Disgusting

Before I begin this post, let me apologize for the editorial cartoon that I am posting in it. This post is about the cartoon, and so the image must be posted; that said, I am so disgusted by the image that I am uncomfortable putting it ahead of this disclaimer.

Quite simply, this political cartoon is vile. It is racist. It is sexist. It may be triggering. It is indefensible. And it is everything that is wrong with the right today. I am sorry I am showing it to you, but I think that it needs to be distributed. People need to actually see what passes for discussion on the right — and why the plaintive pleas that the tea party movement is totally not racist are, flatly, lies.

All right. Here is the image. If you do not wish to see it, please, click away now.

For the image viewing impaired, a description: Lady Liberty sits on a bed in the background, half-dressed, apparently having been raped. In the foreground, Barack Obama pulls a shirt on, and says, “Oh, shut up and stop your whining. You gave all the consent I’ll ever need Nov 2008. [sic] Get yourself cleaned up. I’ll be back — CapNTrade, Immigration, whatever. And I’ll bring ‘friends.’”

This political cartoon by Darleen Click appeared on the website Protein Wisdom — a long-standing cesspool of the right. Obama, of course, is depicted as a rapist, having defiled America by forcing health care on us — and now, he’s threatening to come back to gang-rape America some more.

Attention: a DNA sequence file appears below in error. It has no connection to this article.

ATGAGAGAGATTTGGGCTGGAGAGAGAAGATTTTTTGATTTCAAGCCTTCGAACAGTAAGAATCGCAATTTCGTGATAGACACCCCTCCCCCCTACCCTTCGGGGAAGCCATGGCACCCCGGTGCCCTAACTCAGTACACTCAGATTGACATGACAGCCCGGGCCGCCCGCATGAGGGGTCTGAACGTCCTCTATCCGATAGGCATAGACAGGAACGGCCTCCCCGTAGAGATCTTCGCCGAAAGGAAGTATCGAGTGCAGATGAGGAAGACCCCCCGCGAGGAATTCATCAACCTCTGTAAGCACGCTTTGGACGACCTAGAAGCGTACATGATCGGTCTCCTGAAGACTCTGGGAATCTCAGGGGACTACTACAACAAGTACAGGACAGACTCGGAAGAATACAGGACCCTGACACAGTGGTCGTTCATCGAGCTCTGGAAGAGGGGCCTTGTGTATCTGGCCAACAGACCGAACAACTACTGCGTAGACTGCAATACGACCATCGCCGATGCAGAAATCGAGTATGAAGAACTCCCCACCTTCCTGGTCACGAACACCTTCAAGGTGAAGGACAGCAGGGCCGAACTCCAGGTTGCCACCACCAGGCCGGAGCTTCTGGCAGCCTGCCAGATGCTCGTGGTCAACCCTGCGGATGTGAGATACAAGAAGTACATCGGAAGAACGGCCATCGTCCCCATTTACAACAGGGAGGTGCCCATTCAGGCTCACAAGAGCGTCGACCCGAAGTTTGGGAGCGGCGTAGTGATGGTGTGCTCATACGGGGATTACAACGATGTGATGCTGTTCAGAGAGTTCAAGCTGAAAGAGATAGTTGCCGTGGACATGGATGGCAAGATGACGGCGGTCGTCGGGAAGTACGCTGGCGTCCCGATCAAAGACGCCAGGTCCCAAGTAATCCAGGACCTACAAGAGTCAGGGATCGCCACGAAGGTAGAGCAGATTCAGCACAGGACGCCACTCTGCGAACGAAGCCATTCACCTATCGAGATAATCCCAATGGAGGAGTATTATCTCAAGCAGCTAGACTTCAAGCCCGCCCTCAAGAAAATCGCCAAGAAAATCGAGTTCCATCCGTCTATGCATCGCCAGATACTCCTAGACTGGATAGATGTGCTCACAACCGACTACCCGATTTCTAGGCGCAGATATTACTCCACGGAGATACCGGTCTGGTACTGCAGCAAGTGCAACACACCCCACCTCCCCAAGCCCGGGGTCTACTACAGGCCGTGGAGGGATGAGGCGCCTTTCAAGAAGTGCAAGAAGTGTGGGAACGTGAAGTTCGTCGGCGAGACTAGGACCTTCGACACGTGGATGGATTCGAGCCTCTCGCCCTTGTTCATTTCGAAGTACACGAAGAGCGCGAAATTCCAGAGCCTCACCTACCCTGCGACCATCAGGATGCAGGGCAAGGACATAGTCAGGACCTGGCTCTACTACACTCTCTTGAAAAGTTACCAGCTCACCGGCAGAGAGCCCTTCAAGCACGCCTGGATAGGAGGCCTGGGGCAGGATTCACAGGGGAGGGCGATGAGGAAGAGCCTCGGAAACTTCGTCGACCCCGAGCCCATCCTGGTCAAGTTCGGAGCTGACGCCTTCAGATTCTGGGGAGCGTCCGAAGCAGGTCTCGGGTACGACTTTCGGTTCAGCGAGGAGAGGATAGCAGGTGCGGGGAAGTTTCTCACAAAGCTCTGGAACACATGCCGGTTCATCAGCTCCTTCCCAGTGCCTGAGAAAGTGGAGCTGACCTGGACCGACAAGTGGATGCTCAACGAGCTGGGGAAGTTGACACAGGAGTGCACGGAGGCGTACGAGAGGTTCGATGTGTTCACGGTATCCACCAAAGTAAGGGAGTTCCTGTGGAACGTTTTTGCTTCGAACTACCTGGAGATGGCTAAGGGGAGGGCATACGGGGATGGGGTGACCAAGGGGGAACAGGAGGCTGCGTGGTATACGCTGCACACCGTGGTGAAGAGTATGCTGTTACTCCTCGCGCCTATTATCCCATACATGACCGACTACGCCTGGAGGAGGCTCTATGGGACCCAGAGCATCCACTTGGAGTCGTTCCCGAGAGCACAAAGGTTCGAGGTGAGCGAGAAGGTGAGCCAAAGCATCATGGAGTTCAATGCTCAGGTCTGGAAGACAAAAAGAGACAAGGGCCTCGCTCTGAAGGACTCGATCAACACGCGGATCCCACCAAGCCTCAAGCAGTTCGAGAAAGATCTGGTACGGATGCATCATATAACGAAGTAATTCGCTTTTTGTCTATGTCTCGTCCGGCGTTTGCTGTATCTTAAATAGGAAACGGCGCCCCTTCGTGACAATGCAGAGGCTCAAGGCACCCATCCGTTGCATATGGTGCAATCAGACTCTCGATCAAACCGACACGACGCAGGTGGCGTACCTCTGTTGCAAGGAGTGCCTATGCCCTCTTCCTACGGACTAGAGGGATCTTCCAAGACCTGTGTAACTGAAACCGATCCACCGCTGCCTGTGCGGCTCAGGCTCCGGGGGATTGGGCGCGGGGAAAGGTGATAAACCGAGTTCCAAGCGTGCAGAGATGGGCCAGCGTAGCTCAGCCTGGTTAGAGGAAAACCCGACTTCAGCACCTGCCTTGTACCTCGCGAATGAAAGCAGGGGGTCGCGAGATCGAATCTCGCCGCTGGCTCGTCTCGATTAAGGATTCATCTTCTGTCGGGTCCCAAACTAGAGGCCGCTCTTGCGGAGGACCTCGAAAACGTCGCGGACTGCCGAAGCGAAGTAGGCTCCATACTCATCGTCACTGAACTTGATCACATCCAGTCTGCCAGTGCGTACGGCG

The image is troubling on two fronts. First, portraying Obama as a rapist is playing on a trope as old as slavery — that African American men are lying in wait to defile good, white women. Lynching became acceptable in the South because it was done in “defense” of whites who wanted to keep their race “pure.” The myth of black sexual aggression and the poor white women who were forced to live in fear of it has been passed down from generation to generation — and it still endures to this day, though we’ve stopped lynching and instead moved on to telling women not to go out alone in the “bad” part of town.